The eonic effect and darwinian evolution: overcoming an ideological mindset

The strangest aspect of darwinism is the tenacity of the ‘experts’ in promoting it ad infinitum even as dissent emerges in the background, essentially falsifying the theory. For the general public it is merely sad to see them fall in line while for those constantly preaching faith in science and scientists on the subject the verdict is more harsh because trust in science is at stake.
In almost every other field the flaws in a given paradigm can at least be aired.
In some ways this could be unfair. The issue is one of a failure of intelligence confronted with a puzzle that invites jumping to conclusions because real answers are not only difficult, but so far impossible to unravel. We are driven into the Kantian wasteland where we demand science instead of metaphysics in a field where the unseen reigns over the inevitable production of ‘scientism’: that’s the point: we don’t ‘see’ the full scope of evolutionary dynamics and are driven to produce a reified ‘scientific’ explanation that veils the hidden metaphysical angle. The doctrine of natural selection is the perfect candidate for that and given the abysmal confusion over statistics in public awareness an easy ‘con’ to produce. We say ‘con’ because anyone with any training in statistics should be blowing the whistle. Perhaps they are, in private, fearful in public of the strangely wilful domination of general belief.
Confronted with a problem as difficult as ‘evolution’ we should adopt the agnosticism demanded of subjects still on the threshold of science. We must move on and learn the lesson of darwinism as a paradigm: science itself is at risk of metaphysical capture. This is the same terrain that led to the shipwreck of religious hallucination.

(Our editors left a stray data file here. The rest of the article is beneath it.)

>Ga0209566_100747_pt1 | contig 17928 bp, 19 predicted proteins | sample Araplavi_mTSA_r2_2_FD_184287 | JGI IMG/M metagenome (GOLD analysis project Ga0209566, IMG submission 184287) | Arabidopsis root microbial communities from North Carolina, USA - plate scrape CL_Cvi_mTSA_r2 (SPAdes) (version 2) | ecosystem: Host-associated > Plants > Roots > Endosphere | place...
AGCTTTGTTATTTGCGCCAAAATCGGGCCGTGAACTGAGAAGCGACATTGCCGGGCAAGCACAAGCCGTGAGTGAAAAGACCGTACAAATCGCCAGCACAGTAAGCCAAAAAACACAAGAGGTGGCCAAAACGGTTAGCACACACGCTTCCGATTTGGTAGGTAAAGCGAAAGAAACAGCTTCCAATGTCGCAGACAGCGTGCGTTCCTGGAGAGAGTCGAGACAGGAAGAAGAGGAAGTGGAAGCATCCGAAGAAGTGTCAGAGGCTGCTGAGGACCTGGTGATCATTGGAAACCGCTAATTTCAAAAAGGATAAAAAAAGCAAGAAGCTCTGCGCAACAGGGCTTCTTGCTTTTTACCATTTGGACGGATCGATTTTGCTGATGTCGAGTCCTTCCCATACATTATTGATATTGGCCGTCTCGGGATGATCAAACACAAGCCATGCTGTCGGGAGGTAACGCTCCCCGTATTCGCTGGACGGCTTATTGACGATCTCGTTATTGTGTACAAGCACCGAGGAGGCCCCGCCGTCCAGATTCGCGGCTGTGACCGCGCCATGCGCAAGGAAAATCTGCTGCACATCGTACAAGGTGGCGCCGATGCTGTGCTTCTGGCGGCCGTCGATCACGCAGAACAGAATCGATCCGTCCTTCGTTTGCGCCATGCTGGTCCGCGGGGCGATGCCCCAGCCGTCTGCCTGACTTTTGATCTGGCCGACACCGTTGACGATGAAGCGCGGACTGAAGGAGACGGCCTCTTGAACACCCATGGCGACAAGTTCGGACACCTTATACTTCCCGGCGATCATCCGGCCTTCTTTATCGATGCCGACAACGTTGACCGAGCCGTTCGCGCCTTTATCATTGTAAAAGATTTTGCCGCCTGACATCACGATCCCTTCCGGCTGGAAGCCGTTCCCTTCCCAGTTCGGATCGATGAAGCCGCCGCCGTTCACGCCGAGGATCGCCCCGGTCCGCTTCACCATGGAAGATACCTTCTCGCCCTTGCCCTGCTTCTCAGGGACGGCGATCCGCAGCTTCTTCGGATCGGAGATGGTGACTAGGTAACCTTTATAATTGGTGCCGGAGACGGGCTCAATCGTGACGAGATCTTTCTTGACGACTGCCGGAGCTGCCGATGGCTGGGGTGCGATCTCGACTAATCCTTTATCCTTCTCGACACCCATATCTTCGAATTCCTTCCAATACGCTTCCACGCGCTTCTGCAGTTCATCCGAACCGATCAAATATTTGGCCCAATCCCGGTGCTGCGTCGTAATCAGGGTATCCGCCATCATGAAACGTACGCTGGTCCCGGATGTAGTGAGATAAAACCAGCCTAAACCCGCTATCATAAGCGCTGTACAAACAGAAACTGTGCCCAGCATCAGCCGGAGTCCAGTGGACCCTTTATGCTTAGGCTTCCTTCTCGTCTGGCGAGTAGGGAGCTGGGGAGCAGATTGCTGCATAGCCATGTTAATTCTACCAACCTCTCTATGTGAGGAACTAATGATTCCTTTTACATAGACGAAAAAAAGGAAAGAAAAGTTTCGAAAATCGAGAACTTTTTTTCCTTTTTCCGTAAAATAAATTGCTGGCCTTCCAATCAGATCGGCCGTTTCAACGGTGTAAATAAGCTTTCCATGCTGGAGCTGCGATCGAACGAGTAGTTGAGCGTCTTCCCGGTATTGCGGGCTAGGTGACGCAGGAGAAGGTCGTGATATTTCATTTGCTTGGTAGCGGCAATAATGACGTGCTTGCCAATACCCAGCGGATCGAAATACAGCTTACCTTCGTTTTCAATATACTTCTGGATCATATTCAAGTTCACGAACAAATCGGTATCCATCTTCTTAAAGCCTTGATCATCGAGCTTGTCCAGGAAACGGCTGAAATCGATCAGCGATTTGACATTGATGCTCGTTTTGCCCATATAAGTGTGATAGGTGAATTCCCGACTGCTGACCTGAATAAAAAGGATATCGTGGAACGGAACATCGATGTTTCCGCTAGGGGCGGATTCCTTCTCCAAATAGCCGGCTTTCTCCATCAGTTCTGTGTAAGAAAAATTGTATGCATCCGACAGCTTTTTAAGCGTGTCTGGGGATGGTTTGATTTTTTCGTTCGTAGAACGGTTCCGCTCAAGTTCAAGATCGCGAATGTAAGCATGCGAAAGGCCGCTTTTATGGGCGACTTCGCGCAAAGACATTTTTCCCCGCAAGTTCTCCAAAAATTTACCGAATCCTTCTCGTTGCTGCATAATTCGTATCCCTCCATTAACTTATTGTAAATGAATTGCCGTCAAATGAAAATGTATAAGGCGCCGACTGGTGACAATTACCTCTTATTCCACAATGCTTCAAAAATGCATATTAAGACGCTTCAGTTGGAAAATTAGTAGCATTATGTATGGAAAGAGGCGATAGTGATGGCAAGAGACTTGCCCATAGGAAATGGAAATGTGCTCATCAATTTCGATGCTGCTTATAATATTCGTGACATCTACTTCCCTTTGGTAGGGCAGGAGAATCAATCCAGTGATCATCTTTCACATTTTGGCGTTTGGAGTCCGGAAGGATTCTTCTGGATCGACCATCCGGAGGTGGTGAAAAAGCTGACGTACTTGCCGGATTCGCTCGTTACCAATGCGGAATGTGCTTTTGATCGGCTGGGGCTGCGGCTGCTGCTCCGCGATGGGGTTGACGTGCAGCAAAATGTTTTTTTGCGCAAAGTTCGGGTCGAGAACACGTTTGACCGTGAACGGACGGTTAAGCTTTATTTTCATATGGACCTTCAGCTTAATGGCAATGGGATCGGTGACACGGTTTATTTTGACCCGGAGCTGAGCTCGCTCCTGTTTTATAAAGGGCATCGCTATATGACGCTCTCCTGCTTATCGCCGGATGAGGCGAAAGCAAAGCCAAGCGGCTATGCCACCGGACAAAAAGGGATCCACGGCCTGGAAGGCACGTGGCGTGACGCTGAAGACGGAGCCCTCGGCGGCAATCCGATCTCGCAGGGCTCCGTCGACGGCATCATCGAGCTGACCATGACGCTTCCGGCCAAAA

Our studies of the eonic effect can help: we are not attuned to the real Himalayas of evolution, clouded in mist, and see only the foothills studied by conventional biology. We ‘see’ evolution in deep time as a field of evidence, but we don’t ‘see’ the dynamics involved: the result is a void into which we project our theoretical pretense.
The eonic effect suggests in contrast some fairly simple solutions. The idea of punctuated equilibrium stumbled into the right terrain. But the term has already been coopted by the ‘paradigm’ and we dare not use it, save to consider its nugget of wisdom: a process of punctuation appears out of nowhere and this is associated with speciation. This was essentially Niles Eldredge’s idea, then corrupted by Gould. By what confusion (or one suspects deception) inflicted on a great insight Gould (and/or Eldridge) moved to graft ‘natural selection’ theory onto the idea of PE is unclear but the result has been the ruin of an exit point from darwinian blinders. In any case there were problems with PE, at least for those who demand close observation: that’s just the problem we have discussed. The key moment of evolutionary change is invisible and the idea of PE actually invokes the unseen. We see only the long term equilibria and not the ‘punctuations’.
The eonic effect bypasses PE and is a much better version of this intuition and it insures it won’t be compromised by natural selection. The result confronts head on the dangers and difficulties of metaphysical cooptation of models that must in the end be agnostic, and forego the demands of certainly demanded of public ideologies set in motion to maintain our ignorance.

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